Newport foundations are at high risk of damage, mainly due to geologic and climatic factors. We’ll explain each of the typical culprits of foundation problems below and include information about how each can compromise your home’s structural integrity.
The dirt throughout Oregon is widely varied, but the Bandon, Lint, and Nelscott soils underlying most of Newport have an abundance of clay particles in them, making the ground expansive.
Expansive soil is problematic for construction for several reasons, the most dangerous of which are related to its capacity to shrink and swell with changes in moisture content.
The most significant damage in Newport often occurs when the ground around your home gets wet and expands. Runoff from rainfall soaks into the ground and gradually increases the soil’s volume.
The more water that seeps between the tiny clay particles in the dirt, the more the earth swells against your foundation and places excessive hydrostatic pressure on the concrete. Your slab or basement walls can crack under the stress, creating structural damage.
During the summer months, when Newport experiences insignificant rainfall, the moisture in the soil can drain deeper into the ground, leaving the soil surrounding your concrete to dry. Newport’s expansive soil loses volume when it loses moisture, meaning it can pull away from the concrete and leave portions of it without adequate support.
This process can occur unevenly under your house due to the clay content, causing only sections of the concrete to lose support and sink into the earth. Differential settling is a widespread issue in Newport that can cause severe structural damage.
The clay in the soil also absorbs and retains water readily, so the ground remains saturated for longer than dirt with better drainage capabilities.
As such, the soil holds runoff against your foundation continuously, increasing the risk of it soaking through pores in the concrete or through foundation cracks. The resulting water damage and moisture accumulation are both prevalent problems in Newport.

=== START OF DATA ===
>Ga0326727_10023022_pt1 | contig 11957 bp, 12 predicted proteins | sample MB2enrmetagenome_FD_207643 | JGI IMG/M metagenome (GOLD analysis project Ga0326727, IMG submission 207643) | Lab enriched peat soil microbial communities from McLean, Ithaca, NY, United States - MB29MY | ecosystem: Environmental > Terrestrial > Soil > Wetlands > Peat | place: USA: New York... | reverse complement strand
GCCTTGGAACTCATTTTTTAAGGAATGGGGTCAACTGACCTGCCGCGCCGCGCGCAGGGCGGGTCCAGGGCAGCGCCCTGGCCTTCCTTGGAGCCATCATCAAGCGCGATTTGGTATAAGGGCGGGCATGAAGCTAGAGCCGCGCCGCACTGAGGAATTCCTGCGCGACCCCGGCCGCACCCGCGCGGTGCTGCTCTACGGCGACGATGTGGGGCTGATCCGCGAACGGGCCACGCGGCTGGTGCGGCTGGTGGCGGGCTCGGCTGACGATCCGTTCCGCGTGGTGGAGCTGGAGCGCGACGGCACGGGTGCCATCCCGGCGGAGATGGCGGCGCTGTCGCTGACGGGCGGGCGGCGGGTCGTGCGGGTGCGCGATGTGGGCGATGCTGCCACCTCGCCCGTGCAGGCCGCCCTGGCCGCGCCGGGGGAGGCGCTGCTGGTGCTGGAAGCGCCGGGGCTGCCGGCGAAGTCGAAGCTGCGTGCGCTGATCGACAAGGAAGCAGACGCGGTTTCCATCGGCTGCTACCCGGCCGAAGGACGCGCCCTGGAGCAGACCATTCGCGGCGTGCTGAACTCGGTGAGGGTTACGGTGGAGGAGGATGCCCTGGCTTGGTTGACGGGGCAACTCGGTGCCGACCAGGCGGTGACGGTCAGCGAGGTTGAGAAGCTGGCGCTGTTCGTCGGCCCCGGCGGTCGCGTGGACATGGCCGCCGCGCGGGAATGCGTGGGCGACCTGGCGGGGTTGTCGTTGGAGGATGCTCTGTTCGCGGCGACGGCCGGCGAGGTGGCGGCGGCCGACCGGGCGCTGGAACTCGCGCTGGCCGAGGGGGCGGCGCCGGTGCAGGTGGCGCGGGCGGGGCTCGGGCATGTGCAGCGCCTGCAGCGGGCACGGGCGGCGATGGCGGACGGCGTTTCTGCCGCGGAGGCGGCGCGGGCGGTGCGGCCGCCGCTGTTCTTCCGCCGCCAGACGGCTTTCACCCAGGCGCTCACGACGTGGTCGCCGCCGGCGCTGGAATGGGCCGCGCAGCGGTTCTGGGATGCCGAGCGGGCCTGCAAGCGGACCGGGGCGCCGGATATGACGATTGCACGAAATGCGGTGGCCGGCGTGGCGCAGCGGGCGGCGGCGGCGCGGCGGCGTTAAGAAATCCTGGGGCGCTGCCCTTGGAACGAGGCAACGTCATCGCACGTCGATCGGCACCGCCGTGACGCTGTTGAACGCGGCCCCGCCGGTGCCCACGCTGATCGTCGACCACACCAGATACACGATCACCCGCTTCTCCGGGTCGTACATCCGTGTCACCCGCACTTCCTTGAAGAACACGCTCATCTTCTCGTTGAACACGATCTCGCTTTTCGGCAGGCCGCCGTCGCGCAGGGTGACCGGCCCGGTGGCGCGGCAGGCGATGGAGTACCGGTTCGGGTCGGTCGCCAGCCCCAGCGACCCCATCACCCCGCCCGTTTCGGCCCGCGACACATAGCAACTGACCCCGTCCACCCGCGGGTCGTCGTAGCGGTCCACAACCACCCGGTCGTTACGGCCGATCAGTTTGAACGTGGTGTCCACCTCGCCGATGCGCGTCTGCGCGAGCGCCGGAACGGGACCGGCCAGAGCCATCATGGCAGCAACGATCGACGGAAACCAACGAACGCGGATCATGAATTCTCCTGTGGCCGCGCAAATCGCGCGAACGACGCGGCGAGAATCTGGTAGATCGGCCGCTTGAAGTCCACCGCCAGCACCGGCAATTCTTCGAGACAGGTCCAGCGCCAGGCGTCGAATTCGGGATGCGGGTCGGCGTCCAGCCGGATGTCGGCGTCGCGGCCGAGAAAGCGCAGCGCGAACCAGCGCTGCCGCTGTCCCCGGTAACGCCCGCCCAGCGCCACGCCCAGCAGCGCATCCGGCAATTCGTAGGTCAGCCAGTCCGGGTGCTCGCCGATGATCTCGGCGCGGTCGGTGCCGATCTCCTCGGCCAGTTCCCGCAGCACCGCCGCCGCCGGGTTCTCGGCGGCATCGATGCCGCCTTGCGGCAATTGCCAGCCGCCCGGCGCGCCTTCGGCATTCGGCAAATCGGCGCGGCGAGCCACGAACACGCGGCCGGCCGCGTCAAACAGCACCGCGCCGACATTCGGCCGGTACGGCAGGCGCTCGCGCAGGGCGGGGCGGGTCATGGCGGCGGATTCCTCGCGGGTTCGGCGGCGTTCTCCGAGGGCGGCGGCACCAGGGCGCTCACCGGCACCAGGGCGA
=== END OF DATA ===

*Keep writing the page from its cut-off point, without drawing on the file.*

Lastly, Coastal Oregon is underlain by cemented hardpan, which is a layer of subsoil that is highly plastic and has exceptionally slow drainage.
This soil layer contributes to saturation above, worsening the hydrostatic pressure on your foundation and increasing the likelihood of water intrusion.
Oregon is well-known for its abundant rainfall, and Newport residents contend with an enormous 76 inches of rain annually. This is nearly 250% of the national average.
The excessive runoff from the above-average rainfall poses two threats to home foundations in the area. First, it keeps the ground saturated almost constantly during the months with heavy precipitation.
This increases the volume of the soil and the resulting stress on your concrete slab or foundation walls. Additionally, the persistently high moisture content in the ground makes foundation leaking more probable.
Residents do get some reprieve from the above-average rainfall from May to September when monthly averages are about a tenth of the rest of the year. The dry period can contribute to differential settling, and the cycling of wet to dry and back again makes hazardous foundation movement more of a problem.
Flooding is a significant problem in Newport for several reasons, all of which are directly related to the above-average rainfall.
First, flash flooding can occur during heavy precipitation because the clay soil and the hardpan in the region drain slowly and often cannot keep up with the runoff. Water regularly pools near the surface during rainfall, and the slopes in the city can cause flash floods to occur.
Stream and ocean flooding can also affect Newport if the rainfall causes the tides to rise. Storm surge is most common in winter when rain is at its peak in the area, and it can create an overflow of ocean or bay water onto the surrounding area.
Flooding contributes to ground saturation, increasing the risk of undue hydrostatic pressure on your concrete and water intrusion.
Earthquakes are a common occurrence on much of the west coast, and Newport, in particular, is at high risk of seismic activity. The significant faults off the coast cause frequent earth-shaking and contribute to ground movement that is so detrimental to home foundations.
Earthquakes are one of the few phenomena that can cause instant structural damage if it shifts soil toward or away from your foundation. They can also contribute to differential settling over time, even if the area only experiences relatively minor quakes.
Lastly, Newport homes are at moderate to high risk of radon, an odorless, colorless gas that is deadly to humans in large quantities.
Radon typically seeps through fissures in home foundations, and while it doesn’t cause damage to the concrete under your home, your foundation should be sealed to prevent the gas from seeping inside.